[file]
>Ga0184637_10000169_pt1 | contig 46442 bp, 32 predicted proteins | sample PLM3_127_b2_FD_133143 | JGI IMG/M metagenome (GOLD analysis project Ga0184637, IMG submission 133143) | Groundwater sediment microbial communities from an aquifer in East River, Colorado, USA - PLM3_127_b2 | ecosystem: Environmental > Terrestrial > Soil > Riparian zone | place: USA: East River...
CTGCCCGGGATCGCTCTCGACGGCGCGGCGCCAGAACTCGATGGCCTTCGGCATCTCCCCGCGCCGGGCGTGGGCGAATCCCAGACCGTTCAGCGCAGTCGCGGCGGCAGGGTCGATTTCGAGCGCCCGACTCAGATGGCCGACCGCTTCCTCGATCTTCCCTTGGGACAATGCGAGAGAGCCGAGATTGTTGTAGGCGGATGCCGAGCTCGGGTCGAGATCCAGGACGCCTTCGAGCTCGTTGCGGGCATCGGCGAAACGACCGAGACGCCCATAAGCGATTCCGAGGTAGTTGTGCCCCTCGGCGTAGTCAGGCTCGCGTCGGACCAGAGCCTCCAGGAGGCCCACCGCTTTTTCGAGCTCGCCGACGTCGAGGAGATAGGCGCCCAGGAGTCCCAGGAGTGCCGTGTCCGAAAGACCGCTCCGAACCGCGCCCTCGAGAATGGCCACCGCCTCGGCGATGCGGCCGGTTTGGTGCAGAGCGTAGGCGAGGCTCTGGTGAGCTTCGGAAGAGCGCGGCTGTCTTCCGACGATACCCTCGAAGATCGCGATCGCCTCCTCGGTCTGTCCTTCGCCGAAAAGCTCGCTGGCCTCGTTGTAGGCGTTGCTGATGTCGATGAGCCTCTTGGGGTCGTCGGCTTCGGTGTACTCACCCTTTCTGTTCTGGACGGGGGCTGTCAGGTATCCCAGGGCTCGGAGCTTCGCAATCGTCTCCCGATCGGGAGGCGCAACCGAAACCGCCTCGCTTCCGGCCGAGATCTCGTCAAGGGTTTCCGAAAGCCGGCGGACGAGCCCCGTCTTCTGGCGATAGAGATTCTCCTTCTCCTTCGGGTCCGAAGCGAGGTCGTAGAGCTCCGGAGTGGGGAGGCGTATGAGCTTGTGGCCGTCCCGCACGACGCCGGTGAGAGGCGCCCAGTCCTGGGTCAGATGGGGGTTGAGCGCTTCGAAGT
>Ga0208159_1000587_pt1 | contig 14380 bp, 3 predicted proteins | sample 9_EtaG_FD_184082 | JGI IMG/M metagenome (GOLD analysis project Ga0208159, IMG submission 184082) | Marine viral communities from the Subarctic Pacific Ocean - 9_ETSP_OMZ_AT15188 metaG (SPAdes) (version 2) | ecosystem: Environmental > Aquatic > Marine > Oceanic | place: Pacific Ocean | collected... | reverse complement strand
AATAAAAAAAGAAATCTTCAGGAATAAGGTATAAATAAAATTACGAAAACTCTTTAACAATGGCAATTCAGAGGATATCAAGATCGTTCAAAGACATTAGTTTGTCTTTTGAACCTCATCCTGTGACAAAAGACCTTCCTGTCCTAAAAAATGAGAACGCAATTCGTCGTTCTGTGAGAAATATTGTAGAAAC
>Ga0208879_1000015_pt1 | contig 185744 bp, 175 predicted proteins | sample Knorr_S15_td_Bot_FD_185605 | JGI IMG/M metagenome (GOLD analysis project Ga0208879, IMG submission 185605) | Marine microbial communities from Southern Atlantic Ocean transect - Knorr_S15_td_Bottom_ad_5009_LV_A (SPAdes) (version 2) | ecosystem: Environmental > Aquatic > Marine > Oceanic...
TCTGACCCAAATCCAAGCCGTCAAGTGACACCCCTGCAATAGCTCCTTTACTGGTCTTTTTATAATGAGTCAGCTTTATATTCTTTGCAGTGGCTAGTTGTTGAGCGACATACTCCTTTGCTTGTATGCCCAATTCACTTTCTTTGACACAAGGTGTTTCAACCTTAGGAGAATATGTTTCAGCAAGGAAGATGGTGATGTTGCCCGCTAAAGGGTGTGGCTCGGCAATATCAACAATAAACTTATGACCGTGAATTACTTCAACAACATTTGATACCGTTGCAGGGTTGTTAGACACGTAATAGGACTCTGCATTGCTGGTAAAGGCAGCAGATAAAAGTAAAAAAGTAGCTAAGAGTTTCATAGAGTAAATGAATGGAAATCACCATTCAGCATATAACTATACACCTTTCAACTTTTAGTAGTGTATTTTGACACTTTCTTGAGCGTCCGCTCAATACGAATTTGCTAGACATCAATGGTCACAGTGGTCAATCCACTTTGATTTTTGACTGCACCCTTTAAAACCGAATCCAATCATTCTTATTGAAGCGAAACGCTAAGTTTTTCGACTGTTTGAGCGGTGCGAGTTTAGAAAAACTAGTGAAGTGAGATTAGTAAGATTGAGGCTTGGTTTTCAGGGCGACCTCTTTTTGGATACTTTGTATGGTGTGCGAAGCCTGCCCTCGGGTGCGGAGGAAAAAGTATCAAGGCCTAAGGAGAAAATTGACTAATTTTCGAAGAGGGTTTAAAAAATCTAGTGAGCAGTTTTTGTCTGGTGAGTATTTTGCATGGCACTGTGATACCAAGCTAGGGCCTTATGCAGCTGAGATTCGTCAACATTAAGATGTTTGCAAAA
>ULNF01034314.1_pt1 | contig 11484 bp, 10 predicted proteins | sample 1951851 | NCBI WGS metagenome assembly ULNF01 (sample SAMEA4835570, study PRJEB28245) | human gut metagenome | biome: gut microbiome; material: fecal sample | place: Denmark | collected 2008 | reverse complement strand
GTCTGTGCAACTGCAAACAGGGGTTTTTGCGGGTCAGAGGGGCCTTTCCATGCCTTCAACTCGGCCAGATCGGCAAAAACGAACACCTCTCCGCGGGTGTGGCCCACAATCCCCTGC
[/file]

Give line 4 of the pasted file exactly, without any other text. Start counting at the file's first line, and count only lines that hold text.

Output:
AATAAAAAAAGAAATCTTCAGGAATAAGGTATAAATAAAATTACGAAAACTCTTTAACAATGGCAATTCAGAGGATATCAAGATCGTTCAAAGACATTAGTTTGTCTTTTGAACCTCATCCTGTGACAAAAGACCTTCCTGTCCTAAAAAATGAGAACGCAATTCGTCGTTCTGTGAGAAATATTGTAGAAAC